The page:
How much should I be eating after weight loss surgery?
Those who have had weight loss surgery often ask how much they should be eating. Whilst is seems a simple question, there is no simple answer.
How much you should be eating is a hot topic on many online forums or support pages, where it becomes clear that clinics and support teams widely differ in how much they recommend their patients eat.
Some teams recommend you limit meals to half a cup, some may say one cup, and others will say a bread and butter plate of food. Interestingly, one cup of food nicely fits on a bread and butter plate and this is the guide we often use. Some say to eat three times per day, some say only two, others may say six small meals.
Accredited Practising Dietitians (like us!) are university-qualified experts on food and nutrition. Whilst even our recommendations on what you should eat following surgery will vary, what we will generally agree on is that it is difficult to meet your nutritional requirements eating half a cup of food or less, two or three times a day.
To date, there are no scientific studies on the exact amount of food people should include after weight loss surgery. Research from Mercy Bariatrics in Perth, Western Australia, has found however that whilst initially following a sleeve very small amounts of food are tolerated, at six months after surgery most people will manage about half a cup of food at a time. By 12 to 18 months most people will manage about one cup of solid food. This is a guide only and will vary between people, as there are different size sleeves, and whilst this research was in sleeve patients, we often see similar in bypass patients.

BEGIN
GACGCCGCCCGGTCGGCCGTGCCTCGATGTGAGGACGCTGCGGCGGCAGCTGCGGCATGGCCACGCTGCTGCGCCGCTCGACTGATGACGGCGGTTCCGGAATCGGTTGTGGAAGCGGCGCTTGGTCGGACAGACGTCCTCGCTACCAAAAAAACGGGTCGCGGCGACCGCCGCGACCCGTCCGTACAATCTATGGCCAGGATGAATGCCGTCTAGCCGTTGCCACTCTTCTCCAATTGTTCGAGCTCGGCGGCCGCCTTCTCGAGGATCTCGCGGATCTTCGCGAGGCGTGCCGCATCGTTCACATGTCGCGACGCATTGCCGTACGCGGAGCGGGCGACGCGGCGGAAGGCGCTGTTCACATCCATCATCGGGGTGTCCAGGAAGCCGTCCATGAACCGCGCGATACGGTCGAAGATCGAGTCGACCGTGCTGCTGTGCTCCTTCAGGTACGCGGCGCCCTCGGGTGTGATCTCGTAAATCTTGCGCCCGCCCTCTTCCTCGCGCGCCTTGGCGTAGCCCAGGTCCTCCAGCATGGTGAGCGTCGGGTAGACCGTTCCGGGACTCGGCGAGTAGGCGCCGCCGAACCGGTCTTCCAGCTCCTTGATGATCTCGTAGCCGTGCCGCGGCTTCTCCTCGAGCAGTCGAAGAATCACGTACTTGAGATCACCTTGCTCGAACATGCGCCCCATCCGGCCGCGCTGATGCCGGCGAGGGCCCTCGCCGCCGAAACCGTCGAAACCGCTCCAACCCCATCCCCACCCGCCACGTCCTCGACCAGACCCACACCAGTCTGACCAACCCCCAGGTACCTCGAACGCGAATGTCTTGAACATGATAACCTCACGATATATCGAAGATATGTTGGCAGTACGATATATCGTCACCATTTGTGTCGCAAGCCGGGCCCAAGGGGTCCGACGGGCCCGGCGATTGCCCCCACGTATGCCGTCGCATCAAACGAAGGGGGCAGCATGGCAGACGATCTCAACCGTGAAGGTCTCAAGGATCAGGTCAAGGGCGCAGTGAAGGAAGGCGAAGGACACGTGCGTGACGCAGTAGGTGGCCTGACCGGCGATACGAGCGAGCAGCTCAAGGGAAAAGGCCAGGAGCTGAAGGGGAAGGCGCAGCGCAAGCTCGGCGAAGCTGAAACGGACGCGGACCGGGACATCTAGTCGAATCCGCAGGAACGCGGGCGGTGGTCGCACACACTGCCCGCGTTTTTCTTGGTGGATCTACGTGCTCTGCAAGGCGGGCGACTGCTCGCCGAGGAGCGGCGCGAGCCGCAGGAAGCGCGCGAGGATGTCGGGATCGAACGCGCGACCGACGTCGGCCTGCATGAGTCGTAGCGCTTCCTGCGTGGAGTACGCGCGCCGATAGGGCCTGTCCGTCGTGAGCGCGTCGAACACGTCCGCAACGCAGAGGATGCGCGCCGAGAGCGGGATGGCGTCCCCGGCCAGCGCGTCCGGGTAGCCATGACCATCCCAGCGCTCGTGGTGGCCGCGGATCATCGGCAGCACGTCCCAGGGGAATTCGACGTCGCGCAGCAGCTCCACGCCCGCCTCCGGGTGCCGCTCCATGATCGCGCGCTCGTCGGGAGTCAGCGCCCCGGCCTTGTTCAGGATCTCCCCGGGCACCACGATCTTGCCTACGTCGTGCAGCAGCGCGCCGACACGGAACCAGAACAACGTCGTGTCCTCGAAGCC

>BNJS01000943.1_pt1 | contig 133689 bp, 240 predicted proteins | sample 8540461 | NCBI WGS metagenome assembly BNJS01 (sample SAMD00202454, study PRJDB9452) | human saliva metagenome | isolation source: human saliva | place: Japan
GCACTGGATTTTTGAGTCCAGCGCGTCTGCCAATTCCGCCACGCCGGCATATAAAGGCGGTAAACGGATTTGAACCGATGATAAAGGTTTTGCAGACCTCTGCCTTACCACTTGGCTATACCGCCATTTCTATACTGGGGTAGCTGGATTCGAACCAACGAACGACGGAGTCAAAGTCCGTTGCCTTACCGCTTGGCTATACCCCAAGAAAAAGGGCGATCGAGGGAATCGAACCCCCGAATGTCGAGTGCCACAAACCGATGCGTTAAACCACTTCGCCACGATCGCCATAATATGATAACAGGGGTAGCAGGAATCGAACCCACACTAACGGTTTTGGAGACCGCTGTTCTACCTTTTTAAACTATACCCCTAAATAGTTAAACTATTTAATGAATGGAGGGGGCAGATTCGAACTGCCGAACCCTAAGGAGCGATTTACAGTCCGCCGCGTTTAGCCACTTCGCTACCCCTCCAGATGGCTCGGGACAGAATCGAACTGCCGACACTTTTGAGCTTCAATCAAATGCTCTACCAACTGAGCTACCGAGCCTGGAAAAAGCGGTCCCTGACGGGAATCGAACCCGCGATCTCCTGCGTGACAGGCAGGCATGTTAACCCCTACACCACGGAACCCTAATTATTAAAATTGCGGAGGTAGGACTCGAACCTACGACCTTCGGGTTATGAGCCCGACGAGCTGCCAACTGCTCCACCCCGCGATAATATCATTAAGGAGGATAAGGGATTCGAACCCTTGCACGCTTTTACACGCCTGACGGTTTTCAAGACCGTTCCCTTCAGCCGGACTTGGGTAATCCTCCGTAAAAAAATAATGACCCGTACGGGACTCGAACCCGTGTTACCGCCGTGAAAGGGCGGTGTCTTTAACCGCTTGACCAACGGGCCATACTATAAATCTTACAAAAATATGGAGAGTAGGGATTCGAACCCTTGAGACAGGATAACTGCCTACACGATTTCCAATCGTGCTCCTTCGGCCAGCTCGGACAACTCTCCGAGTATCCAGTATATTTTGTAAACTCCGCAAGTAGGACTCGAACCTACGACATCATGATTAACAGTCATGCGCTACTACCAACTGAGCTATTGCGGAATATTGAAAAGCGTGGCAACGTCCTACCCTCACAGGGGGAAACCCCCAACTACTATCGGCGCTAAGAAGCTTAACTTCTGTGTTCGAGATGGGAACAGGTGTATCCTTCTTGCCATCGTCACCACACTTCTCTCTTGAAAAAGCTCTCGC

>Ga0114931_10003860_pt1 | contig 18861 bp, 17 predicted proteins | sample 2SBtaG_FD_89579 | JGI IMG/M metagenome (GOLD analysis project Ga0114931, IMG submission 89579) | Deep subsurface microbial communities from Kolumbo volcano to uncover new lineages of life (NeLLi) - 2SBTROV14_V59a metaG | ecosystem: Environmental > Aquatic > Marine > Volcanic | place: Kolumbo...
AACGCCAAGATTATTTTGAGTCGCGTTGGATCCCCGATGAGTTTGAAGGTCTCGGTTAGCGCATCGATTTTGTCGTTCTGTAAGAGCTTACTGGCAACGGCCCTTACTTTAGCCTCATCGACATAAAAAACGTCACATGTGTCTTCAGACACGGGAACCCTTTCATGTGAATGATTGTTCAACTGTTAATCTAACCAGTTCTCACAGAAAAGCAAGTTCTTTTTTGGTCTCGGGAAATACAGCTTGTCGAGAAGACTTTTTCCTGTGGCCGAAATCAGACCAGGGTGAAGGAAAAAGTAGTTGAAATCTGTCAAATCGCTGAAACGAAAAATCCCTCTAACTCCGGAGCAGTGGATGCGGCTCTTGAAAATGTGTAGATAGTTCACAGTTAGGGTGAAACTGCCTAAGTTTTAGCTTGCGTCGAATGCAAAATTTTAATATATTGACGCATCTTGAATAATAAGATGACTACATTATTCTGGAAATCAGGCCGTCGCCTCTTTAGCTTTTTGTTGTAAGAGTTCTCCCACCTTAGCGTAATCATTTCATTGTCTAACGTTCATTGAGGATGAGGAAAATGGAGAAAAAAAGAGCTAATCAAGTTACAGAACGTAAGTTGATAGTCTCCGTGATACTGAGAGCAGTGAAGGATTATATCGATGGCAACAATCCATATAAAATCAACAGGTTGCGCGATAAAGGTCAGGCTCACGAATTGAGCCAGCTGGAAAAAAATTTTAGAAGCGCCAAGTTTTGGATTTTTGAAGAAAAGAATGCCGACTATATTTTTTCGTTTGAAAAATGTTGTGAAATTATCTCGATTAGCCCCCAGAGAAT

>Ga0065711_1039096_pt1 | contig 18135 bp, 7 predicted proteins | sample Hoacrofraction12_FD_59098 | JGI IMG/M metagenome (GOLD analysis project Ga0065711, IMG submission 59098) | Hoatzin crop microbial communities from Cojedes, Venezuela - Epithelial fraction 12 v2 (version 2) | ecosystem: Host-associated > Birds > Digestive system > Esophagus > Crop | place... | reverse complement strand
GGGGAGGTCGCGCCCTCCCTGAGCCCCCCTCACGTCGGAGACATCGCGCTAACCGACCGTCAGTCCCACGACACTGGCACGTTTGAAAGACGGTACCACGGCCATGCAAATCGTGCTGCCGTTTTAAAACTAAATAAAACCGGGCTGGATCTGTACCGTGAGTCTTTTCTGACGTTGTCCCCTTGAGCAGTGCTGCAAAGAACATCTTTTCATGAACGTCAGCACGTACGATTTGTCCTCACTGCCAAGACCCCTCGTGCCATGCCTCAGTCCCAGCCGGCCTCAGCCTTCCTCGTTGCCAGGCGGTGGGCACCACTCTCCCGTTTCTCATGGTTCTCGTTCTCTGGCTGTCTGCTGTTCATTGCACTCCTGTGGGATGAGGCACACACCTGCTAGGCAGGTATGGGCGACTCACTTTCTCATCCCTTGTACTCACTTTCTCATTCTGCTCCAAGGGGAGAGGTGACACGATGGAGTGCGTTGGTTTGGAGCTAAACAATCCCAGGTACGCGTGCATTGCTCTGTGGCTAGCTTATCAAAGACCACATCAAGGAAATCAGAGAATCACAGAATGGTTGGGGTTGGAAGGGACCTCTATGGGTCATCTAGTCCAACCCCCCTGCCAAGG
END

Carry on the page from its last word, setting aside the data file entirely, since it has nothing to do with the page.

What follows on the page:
An important point from this study is that people found they could indeed ‘fit’ more food in beyond the amount they felt satisfied with, which is not advised. Your goal when eating following surgery is not to see how much you can eat and get away with, but rather how little you can eat to feel satisfied.
Continually testing the limits of how much you can eat increases your intake, particularly if it occurs repeatedly, and can compromise your results.
We recommend you tune in to your feeling of satisfaction after eating and let that guide the amount of food you need to eat. Always stop eating before you feel any discomfort.
If you need help learning to read your hunger and satiety signals, we cover that in more detail here.